What to make of the Nuggets’ front office exodus

On Wednesday, Josh Kroenke continued his all-out assault on the Nuggets front office after the most successful regular season in franchise history. The Denver Post’s Chris Dempsey is reporting the Nuggets have lost two more front office members in director of player personnel, Mike Bratz, and scouting director Dan Tolzman. While Bratz’s future remains up in the air, the Post’s Benjamin Hochman is reporting Tolzman has taken a “director-level scouting job” with the Raptors. The number of front office members to leave the Nuggets organization this summer now stands at four — and counting.

First, if you haven’t seen Pete D’Alessandro’s introductory press conference as the Sacramento Kings’ new general manager, I highly suggest you take the time to watch it. It’s very interesting from a Nuggets fan’s standpoint. Why? Because Pete D’Al comes off as an incredibly intelligent, incredibly savvy, incredibly hungry and incredibly passionate dude. You know, the exact type of guy who generally succeeds in the everyday world and who usually isn’t found in an NBA front office. I must admit: I wasn’t really depressed about the Nuggets’ offseason debacle until I watched that press conference. That’s sort of when it hit me, as in: Holy crap, is this really happening? While there’s no guarantee D’Al will turn into the next Masai Ujiri, it doesn’t take a genius to recognize talent — and that dude has it. At this juncture I feel pretty confident saying the Nuggets lost two of the future (and current, in Ujiri’s case) top five general managers in the league.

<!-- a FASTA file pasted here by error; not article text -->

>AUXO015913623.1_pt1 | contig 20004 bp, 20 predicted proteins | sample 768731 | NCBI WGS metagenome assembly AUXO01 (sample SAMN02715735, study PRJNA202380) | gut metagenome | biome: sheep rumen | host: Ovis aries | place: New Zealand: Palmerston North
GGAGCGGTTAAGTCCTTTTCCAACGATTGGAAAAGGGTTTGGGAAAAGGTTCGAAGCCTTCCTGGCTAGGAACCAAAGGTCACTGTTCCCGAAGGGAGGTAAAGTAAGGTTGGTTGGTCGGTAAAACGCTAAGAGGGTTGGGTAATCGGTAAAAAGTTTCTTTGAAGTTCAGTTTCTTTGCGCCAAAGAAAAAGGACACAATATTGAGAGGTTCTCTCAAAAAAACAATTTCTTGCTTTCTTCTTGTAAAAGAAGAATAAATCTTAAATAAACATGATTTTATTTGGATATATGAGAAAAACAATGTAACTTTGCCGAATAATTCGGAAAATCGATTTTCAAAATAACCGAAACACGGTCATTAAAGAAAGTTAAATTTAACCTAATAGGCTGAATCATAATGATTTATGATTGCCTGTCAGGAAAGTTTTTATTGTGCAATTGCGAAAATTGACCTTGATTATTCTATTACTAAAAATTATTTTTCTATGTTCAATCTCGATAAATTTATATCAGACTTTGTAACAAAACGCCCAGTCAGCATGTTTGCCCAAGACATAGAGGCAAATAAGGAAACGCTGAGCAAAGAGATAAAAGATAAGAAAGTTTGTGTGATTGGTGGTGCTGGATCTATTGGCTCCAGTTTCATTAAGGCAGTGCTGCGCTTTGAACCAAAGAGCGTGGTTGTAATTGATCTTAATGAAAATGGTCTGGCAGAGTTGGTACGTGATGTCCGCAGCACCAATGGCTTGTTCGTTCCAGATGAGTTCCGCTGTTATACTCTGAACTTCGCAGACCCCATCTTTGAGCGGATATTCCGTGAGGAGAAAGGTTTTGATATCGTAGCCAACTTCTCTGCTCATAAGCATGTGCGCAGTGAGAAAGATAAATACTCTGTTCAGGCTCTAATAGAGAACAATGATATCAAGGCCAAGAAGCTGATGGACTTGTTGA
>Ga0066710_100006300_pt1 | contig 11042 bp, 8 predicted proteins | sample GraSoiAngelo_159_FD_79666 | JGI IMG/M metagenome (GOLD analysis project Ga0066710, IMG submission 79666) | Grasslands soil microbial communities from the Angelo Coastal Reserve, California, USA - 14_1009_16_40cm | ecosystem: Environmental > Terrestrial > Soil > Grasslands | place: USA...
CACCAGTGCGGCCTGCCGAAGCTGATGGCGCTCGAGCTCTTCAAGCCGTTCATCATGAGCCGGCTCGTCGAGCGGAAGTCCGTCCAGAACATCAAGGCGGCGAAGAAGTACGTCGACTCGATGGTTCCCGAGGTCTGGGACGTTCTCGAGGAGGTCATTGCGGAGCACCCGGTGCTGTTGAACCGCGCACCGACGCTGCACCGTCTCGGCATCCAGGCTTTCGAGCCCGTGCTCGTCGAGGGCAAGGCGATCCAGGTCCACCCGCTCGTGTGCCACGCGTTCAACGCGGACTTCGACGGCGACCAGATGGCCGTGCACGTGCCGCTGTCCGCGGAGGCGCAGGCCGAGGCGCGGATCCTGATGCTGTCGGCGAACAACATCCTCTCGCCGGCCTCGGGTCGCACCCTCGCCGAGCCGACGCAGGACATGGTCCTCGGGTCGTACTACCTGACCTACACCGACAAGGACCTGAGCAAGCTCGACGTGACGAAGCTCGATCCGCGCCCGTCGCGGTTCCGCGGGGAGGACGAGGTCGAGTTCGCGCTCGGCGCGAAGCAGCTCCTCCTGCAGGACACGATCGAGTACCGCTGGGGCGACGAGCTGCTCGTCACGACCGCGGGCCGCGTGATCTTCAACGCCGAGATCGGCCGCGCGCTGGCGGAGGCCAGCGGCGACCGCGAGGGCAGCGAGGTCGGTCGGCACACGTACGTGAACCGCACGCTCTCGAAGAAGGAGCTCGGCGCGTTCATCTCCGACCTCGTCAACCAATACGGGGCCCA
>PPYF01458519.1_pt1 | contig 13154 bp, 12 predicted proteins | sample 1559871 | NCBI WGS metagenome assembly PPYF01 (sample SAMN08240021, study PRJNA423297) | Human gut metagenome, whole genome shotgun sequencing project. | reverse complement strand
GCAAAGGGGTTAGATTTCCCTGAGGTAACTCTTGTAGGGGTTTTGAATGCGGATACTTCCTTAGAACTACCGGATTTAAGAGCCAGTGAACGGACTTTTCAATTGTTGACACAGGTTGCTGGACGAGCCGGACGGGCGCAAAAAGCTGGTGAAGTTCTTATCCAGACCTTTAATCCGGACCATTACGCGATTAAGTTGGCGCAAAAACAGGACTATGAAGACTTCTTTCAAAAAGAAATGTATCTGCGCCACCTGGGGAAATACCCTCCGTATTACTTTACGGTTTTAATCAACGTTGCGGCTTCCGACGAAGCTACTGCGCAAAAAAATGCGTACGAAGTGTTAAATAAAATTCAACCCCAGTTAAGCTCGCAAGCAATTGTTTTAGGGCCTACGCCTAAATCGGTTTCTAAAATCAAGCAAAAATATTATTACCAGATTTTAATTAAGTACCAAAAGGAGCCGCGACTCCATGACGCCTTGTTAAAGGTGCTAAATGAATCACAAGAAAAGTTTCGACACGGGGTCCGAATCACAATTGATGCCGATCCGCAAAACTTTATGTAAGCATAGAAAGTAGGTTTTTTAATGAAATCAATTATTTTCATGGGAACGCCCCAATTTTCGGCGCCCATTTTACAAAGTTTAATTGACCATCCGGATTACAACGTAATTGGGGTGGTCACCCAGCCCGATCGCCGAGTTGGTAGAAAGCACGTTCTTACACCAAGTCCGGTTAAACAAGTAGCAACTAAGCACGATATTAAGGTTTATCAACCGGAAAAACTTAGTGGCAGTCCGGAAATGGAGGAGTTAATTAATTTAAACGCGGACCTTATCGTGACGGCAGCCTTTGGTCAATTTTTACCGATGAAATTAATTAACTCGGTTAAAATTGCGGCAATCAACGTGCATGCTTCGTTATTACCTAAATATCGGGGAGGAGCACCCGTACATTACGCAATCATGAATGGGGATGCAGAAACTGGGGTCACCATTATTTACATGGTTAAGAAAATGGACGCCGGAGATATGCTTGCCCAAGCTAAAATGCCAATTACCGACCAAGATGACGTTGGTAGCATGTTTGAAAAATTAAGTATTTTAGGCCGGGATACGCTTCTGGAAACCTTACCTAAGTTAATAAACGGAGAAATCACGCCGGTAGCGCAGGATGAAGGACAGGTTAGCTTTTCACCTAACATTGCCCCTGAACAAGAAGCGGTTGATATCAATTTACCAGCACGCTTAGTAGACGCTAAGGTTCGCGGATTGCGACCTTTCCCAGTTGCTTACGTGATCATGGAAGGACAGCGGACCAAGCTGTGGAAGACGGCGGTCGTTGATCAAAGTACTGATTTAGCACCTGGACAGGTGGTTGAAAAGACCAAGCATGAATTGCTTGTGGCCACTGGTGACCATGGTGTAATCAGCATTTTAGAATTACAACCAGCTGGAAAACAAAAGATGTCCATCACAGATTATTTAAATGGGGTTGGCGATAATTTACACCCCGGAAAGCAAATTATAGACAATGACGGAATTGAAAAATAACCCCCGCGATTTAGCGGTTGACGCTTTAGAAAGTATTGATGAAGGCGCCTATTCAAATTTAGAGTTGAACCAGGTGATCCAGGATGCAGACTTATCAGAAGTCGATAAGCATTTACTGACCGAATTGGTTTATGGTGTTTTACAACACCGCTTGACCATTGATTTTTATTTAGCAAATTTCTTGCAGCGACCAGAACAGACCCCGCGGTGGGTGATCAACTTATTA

In his presser D’Al talked for a long time. He answered many questions and even gave a shoutout to the Sacramento Kings TrueHoop blog, Cowbell Kingdom. But of the half hour he spent covering everything from his childhood to advanced statistics, one specific part of his speech stood out like a sore thumb, and that was his explanation as to why he fled Denver to Sacramento. This is what he had to say:

To work with Josh would have been incredible. But when are you gonna step out? And when are you gonna do your thing? When are you gonna actually take a leap and believe in what you can do? I’ve always been that second guy. I’ve always been, you know, the guy who could help. And we’ve had success everywhere I’ve gone. And I feel I’m ready.